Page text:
They say that imitation is the sincerest form of flattery, and that old adage certainly applies to the Nady RSM-2 ($249). When Pro Audio Review sent me one recently and I took it out of its box, I thought I was experiencing deja-vu. “Wow, an R84 clone,” I thought. Yup, right down to the attached stand mount and cable and an amazingly similar protective padded cylindrically-shaped “sock” to cover it up when it’s not being used. OK, so AEA’s is maroon, and Nady’s is black. As you can judge from the picture, the RSM-2 has a cool look of its own, but nothing like the “art deco pharmaceutical capsule” shape of the R84, as I called it in my PAR review (8/03). It appears to be well-built, with good “fit and finish.”
Product PointsApplications: Studio
Key Features: Figure 8 pattern; ribbon element
Contact: Nady Systems at 510-652-2411, Web Site.
In an instant, I had mounted my own R84 and the new Nady on two identical stands and hooked them into the two channels of my Dan Alexander mic preamp — the one built with original Neve parts (reviewed PAR 1/03), patched it into the monitors in the studio, and proceeded to talk into each on in turn. “Geez, they even sound similar.”
Made in China (and apparently identical to the T.bone RB 500 mic available in Europe from Germany’s huge Thomann cyberstore), the Nady RSM-2 arrived in a big cardboard box inside which it was surrounded by two large pieces of charcoal gray formed foam which can actually serve as a “box” of their own. It was wrapped in its foot-long padded black “gym bag” for protection — with swivel yoke mount and cable attached, and the graphics on the box told me it was available with “gold” and “platinum” grilles. My review sample was platinum.
The RSM-2 features the classic low-tension 2-inch long, 2-micron thick aluminum ribbon design and produces the expected “large, mellow ribbon” sound with smooth, natural and extended lows and highs. Also typical for a ribbon mic, it gives fast and accurate transient response and has a very high 165 dB SPL capability. Its pick-up pattern is also the classic “velocity” figure eight type, and the proximity effect is quite pronounced.
It just so happened that I had scheduled a classical voice and piano session the following Saturday morning for an amazing young singer, Nazira, so I seized that opportunity to set both the Nady RSM-2 and my AEA R84 mics up right next to each other, for later comparison during mixdown. I used a pair of vintage AKG C60 tube mics with nicely matched CK1 capsules on the piano, and recorded the session at 88.2 kHz through my MOTU 896HD into Digital Performer 4.52 on my trusty ol’ PowerBook running the new Mac OS X 10.4 “Tiger” I had just put on it the day before. Sure, I like to live dangerously! I kept both ribbon mics connected to the Dan Alexander preamp, while the AKG tubes went right into the MOTU mic preamps. Nazira sang five takes of Purcell’s famous seventeenth-century song, “Music for a While,” while the PowerBook took it all down with nary a hiccup.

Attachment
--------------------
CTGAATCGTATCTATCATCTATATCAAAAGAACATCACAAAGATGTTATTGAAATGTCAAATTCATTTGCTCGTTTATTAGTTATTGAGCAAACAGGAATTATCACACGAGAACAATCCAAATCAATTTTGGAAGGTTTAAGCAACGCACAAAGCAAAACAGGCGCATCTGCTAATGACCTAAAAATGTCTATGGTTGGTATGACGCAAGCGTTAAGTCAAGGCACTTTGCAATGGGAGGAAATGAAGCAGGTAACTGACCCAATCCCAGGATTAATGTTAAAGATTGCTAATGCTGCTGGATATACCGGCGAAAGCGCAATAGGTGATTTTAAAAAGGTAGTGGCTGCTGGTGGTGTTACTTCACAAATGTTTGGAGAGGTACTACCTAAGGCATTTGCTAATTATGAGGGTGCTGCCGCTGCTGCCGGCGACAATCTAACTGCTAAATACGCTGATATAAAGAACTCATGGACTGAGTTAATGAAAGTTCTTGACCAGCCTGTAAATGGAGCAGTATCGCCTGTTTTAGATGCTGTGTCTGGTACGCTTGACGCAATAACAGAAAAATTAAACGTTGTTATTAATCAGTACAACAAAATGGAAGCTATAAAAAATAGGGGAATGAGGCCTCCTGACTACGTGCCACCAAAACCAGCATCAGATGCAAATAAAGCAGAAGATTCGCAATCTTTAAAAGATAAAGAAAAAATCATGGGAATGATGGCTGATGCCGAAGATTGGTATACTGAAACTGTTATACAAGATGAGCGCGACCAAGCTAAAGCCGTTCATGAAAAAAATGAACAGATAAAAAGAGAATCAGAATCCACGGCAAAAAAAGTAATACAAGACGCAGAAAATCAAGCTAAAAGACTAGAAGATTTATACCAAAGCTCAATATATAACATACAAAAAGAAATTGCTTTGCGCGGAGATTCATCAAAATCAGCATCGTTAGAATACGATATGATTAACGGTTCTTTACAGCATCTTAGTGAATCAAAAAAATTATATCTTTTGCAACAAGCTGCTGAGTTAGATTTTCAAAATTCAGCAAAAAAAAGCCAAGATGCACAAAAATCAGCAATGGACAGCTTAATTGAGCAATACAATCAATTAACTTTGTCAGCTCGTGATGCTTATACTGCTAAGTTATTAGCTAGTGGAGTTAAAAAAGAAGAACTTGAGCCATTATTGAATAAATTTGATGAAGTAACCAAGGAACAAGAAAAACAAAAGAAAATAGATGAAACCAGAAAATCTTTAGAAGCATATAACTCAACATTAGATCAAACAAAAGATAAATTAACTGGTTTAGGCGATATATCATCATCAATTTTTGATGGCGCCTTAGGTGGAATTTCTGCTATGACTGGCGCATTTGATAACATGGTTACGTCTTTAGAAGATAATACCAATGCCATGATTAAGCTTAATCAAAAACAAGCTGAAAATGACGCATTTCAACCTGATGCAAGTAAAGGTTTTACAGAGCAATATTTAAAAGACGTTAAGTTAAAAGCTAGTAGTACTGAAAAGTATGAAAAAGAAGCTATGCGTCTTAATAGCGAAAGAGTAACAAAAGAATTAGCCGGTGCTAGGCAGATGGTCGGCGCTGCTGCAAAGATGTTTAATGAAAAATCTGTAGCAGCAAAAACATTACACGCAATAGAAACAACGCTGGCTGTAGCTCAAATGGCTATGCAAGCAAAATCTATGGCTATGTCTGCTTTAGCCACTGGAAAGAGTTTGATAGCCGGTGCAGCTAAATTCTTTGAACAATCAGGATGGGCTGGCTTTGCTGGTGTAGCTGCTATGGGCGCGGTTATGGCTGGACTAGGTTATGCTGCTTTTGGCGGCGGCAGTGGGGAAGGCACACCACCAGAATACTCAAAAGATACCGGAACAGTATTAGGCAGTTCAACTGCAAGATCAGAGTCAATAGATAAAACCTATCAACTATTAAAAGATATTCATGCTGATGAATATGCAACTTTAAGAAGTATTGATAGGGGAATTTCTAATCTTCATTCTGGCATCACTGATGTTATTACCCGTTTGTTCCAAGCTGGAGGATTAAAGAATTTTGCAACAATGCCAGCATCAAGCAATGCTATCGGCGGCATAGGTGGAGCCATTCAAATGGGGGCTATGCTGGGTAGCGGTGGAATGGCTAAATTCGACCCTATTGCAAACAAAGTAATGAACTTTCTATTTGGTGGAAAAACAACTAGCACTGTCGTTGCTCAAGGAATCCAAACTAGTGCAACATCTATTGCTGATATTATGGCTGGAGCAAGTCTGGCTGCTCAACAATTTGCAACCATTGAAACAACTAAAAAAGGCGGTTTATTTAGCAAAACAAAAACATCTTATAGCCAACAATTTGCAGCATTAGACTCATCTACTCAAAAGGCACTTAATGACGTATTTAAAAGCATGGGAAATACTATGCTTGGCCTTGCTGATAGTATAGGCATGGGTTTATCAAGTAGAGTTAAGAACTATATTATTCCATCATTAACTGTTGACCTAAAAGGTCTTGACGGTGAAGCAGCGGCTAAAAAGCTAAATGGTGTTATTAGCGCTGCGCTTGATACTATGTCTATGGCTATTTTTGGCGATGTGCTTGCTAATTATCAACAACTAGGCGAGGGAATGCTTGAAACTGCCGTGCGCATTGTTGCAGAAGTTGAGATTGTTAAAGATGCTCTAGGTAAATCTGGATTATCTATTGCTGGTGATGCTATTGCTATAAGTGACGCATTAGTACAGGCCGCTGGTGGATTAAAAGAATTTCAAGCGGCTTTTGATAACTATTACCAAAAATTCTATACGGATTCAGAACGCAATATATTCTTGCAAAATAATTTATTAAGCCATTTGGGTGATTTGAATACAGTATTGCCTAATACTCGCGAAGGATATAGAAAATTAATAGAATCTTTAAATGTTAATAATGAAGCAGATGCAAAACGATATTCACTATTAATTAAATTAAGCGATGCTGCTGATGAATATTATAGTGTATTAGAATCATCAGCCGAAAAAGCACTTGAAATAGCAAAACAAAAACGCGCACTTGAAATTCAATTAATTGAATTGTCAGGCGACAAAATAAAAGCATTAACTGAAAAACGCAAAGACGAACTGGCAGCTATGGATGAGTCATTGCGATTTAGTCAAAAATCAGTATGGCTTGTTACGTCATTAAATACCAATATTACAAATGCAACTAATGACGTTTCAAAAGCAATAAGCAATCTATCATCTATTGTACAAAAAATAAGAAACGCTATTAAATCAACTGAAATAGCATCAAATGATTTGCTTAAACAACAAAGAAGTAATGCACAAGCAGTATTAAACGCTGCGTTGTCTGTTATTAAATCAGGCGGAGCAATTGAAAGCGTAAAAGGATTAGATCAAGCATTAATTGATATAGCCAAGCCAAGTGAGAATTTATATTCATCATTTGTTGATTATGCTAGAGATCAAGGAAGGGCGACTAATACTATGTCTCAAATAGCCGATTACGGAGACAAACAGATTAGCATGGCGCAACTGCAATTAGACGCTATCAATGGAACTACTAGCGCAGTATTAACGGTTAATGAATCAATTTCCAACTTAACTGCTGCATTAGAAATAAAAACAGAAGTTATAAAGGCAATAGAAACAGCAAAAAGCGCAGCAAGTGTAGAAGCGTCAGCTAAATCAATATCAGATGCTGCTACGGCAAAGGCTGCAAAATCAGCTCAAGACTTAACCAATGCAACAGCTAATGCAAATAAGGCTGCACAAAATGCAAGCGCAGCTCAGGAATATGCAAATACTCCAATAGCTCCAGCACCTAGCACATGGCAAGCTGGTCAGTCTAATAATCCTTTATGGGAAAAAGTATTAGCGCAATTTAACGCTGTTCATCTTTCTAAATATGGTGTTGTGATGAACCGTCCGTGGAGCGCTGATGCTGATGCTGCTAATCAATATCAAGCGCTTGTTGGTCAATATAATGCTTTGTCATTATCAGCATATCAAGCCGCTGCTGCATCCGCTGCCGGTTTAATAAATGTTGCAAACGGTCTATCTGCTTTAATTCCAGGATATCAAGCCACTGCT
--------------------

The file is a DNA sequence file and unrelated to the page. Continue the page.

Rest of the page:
After lunch, I copied the files to my desktop DAW Mac and while we edited and mixed down, I got a chance to compare the two mics carefully. Their levels were within a dB of each other and the sound was definitely “from the same family line.” However, it didn’t take us very long to pick the winner. The AEA mic sounded just like the listener was in the room with her, while the Nady sounded like… well, a microphone. Sure, on quick A/B comparisons, they sounded almost the same, but it didn’t take long for both of us to notice that the R84 had “higher highs, lower lows,” and much more of its special signature “you’re right there” quality. The Nady was a little bit honkier in the midrange, much less open in the highs, and its low end sounded considerably thinner than the R84’s. But we must remember that the RMS-2 goes for something like one-third the price of an R84! If one were to listen to it by itself, you’d be amazed at how nice it sounds. Really!
Over the ensuing week, I had the opportunity to try the RSM-2 on piano, male voice, violin, recorder, and percussion, and always came away with the same impression. It’s a good all-around mic (as long as you have a good preamp with suitable input impedance and 60 dB of gain), but the most special thing about it is its price. If the R84 is a ribbon mic with “lots of pizzazz,” the RSM-2 is one with a little bit of “the blahs.”
I could never have imagined that a $200 street-priced ribbon mic could sound this good. These are truly “interesting times” for home studio enthusiasts, who can now build up entire mic collections with amazingly good “cheap Chinese mics.” I’d recommend the Nady RSM-2 to anyone who wants the “ribbon mic sound” on a budget. Heck, get two of ’em!